Parole was first used in Britain around the middle of the nineteenth century and in the USA during the latter part of the said century. In both instances parole was turned to as a means of solving the problem of over – crowding at prisons. However, even though over- crowding still plagues the prison system of these nations, in the USA there has been a reduction in the use of parole. Indeed, to date at least 16 states have abandoned the practice.
While here in the US opportunity for parole has been extended to accommodate felons, generally access to the program is directed to non-felons. Further, here in the USA the amount of a convicted felon sentence that must be served before being considered for parole differs. Some require that 50% be served others 80% and in others a convicted felon is not eligible. In Britain felons must have serve 50% of their sentence before becoming eligible for consideration.
Recently, the Kaieteur News of 10th April 2017 informed us that 10 prisoners were released on parole for Guyana’s 37th Republic Anniversary, and among those released were two felons. While I don’t mind Guyana adopting practices from these countries, in this instance, why have we gone with the lower qualification mark? What is it that we have learnt about felons in Guyana that make them deserving of the privilege of being released after serving the low requirement criteria of the British(50%) of their sentence?
The said report quotes the Director of Prisons as saying, in reference to the paroling of the ten offenders, that they are “well behaved and go beyond the call of duty of what is required.” But is this good enough reason? Good behaviour could be adopted to achieve a specific end, in this case, early release. It is no indication of one being reformed or contrite. Further, often in manslaughter cases the guilty persons display an inability to control their anger when experiencing a perceived wrong. What has led the prison officials and the parole board to be confident that the offenders offered parole have now mastered the skills of anger management?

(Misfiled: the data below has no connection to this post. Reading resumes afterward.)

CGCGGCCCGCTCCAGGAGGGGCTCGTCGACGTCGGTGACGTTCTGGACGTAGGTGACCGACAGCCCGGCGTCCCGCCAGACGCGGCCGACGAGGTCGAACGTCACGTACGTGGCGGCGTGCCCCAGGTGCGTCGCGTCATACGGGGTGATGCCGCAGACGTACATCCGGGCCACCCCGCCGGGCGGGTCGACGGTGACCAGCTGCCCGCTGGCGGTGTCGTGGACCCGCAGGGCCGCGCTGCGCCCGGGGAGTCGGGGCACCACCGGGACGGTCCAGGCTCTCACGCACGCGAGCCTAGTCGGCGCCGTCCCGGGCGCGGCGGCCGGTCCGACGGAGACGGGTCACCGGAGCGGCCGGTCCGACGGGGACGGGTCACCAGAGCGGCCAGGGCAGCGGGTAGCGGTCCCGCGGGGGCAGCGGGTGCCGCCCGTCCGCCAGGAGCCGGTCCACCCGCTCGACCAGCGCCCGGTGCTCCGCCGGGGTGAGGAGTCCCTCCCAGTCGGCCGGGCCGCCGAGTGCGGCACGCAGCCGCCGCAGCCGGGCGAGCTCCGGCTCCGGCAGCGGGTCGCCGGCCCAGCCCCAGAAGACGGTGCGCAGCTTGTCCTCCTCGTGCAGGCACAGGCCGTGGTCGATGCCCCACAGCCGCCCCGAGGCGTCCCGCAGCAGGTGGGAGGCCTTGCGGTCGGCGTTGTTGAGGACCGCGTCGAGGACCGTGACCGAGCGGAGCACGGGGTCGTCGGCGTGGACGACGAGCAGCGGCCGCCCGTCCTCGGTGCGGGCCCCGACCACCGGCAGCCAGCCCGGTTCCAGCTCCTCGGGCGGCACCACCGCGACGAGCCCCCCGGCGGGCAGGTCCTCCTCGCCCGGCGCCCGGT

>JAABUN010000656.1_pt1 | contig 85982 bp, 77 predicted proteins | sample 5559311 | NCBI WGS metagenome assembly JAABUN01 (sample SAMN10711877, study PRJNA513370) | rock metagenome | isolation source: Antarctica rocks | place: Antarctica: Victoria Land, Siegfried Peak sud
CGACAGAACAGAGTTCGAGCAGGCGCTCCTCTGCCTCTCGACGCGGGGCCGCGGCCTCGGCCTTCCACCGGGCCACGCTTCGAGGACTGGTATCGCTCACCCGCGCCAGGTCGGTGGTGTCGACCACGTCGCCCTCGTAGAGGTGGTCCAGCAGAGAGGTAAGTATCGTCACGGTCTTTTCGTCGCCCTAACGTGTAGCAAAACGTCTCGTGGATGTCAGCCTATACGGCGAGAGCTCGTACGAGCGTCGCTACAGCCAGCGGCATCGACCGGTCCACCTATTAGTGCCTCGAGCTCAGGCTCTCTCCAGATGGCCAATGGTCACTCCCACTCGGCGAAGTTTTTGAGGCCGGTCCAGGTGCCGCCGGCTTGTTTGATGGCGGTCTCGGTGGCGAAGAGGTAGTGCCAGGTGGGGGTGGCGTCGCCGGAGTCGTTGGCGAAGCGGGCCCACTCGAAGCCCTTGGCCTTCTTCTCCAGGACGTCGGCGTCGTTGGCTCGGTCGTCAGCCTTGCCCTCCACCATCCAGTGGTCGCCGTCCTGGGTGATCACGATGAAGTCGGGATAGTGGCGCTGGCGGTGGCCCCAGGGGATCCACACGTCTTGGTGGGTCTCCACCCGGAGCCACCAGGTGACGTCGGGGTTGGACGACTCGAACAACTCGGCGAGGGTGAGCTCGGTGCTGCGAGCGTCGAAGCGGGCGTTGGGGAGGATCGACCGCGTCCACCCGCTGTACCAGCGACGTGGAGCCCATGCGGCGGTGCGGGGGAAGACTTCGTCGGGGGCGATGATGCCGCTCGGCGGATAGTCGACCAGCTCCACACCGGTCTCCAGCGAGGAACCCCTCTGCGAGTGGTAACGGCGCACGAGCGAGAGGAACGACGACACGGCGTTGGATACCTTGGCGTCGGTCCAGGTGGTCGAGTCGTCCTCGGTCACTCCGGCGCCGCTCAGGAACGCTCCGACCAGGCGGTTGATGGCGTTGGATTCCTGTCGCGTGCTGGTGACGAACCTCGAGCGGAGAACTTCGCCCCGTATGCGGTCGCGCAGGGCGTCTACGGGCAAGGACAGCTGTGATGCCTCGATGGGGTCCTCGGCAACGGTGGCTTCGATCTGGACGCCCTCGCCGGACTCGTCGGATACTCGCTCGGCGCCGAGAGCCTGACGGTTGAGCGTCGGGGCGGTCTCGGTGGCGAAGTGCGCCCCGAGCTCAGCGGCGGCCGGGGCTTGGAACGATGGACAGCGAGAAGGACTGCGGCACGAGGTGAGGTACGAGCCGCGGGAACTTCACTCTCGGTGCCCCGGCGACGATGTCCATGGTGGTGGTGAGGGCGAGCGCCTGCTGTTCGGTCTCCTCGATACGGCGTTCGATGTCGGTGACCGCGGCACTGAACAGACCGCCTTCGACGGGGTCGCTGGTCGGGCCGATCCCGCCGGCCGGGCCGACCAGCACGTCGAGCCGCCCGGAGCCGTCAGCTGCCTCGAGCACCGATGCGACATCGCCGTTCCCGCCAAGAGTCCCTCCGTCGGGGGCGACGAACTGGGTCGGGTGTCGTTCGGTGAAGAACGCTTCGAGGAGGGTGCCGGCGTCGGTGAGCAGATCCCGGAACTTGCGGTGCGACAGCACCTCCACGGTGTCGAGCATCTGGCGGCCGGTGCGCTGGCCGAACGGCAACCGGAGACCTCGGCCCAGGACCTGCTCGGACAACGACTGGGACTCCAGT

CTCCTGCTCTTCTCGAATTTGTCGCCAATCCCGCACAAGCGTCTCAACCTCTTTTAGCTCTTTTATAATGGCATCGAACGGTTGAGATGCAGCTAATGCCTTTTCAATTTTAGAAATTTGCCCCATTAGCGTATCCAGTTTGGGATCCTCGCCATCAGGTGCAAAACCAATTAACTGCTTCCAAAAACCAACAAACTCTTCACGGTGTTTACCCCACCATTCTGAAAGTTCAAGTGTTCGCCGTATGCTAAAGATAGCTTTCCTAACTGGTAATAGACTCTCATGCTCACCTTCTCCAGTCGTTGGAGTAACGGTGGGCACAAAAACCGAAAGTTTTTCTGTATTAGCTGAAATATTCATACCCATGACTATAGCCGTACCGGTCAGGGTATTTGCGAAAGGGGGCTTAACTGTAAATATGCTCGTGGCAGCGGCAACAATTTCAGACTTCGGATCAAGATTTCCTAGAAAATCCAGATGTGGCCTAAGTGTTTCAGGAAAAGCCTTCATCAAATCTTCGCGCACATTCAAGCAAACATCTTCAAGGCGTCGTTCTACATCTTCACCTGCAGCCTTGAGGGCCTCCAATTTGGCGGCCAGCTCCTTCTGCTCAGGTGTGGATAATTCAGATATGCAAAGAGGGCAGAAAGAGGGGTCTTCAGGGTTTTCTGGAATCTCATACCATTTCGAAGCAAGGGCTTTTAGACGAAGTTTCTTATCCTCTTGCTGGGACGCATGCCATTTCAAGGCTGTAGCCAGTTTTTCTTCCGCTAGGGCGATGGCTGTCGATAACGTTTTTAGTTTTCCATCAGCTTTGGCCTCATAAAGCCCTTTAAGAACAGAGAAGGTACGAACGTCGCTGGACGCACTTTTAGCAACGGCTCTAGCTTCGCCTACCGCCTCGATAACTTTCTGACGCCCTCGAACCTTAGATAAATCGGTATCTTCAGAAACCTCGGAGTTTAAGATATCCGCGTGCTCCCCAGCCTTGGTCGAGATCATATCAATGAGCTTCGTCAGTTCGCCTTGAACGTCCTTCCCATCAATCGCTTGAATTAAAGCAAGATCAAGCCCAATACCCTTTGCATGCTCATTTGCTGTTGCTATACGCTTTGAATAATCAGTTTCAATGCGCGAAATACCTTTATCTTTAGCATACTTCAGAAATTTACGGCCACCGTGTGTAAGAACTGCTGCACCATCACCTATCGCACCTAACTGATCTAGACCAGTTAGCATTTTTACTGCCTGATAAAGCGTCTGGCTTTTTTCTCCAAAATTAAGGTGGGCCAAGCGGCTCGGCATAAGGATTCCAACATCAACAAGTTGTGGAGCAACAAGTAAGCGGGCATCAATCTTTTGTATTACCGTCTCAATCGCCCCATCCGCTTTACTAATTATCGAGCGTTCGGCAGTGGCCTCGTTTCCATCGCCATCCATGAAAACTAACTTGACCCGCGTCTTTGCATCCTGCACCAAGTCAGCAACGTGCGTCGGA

This releasing of the two felons concerns me in two ways. First, I am not convinced that appropriate conditions were/are in place reference their release from prison. Here in the USA there exists a list of seven (7) factors that a Parole Board must consider before granting parole. Now, possibly, Guyana might have good reasons for not observing all of these. However, certainly citizens have a right to expect that the following ones are observed: (a) Demand that victims (this includes spouse, children, parents in cases in which the primary victim is killed) be informed of the impending release,(b) An assurance that the offender will find employment (in some states this might mean offenders providing proof of an offer by a would-be employer).
The relationship of unemployment and underemployment to crime has long been established. Thus, parolees’ ability to gain employment is likely to influence the level of recidivism (c) The community’s willingness to have the parolee return. This latter demand is one I can identify with, growing-up in Wortmanville I can recall the anxiety, the fear that residents experienced when news of the release of a felon who lived in the ward circulated. Certainly, Guyana should find no difficulties in satisfying these three requirements. Were they observed? Were they even thought of?